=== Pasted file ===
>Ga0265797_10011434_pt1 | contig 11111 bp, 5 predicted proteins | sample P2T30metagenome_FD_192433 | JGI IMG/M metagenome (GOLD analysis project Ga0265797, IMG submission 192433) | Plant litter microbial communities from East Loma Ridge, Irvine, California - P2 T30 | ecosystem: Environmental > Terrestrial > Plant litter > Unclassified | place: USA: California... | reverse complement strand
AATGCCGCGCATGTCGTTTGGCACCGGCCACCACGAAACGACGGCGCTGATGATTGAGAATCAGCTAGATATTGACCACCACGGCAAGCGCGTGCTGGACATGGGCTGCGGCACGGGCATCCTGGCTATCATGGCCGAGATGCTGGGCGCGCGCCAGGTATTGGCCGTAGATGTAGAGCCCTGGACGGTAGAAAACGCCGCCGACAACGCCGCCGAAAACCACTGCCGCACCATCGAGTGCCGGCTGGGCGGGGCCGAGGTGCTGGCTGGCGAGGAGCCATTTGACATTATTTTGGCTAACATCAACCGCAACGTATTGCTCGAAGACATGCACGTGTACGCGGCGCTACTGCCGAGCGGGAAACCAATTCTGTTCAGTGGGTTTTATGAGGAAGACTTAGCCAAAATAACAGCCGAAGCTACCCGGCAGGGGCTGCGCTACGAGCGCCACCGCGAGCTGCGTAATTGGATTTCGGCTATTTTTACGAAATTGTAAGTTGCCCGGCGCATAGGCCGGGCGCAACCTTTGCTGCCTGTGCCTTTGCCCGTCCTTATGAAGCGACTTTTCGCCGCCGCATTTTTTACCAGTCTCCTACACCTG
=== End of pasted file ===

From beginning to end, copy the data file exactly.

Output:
>Ga0265797_10011434_pt1 | contig 11111 bp, 5 predicted proteins | sample P2T30metagenome_FD_192433 | JGI IMG/M metagenome (GOLD analysis project Ga0265797, IMG submission 192433) | Plant litter microbial communities from East Loma Ridge, Irvine, California - P2 T30 | ecosystem: Environmental > Terrestrial > Plant litter > Unclassified | place: USA: California... | reverse complement strand
AATGCCGCGCATGTCGTTTGGCACCGGCCACCACGAAACGACGGCGCTGATGATTGAGAATCAGCTAGATATTGACCACCACGGCAAGCGCGTGCTGGACATGGGCTGCGGCACGGGCATCCTGGCTATCATGGCCGAGATGCTGGGCGCGCGCCAGGTATTGGCCGTAGATGTAGAGCCCTGGACGGTAGAAAACGCCGCCGACAACGCCGCCGAAAACCACTGCCGCACCATCGAGTGCCGGCTGGGCGGGGCCGAGGTGCTGGCTGGCGAGGAGCCATTTGACATTATTTTGGCTAACATCAACCGCAACGTATTGCTCGAAGACATGCACGTGTACGCGGCGCTACTGCCGAGCGGGAAACCAATTCTGTTCAGTGGGTTTTATGAGGAAGACTTAGCCAAAATAACAGCCGAAGCTACCCGGCAGGGGCTGCGCTACGAGCGCCACCGCGAGCTGCGTAATTGGATTTCGGCTATTTTTACGAAATTGTAAGTTGCCCGGCGCATAGGCCGGGCGCAACCTTTGCTGCCTGTGCCTTTGCCCGTCCTTATGAAGCGACTTTTCGCCGCCGCATTTTTTACCAGTCTCCTACACCTG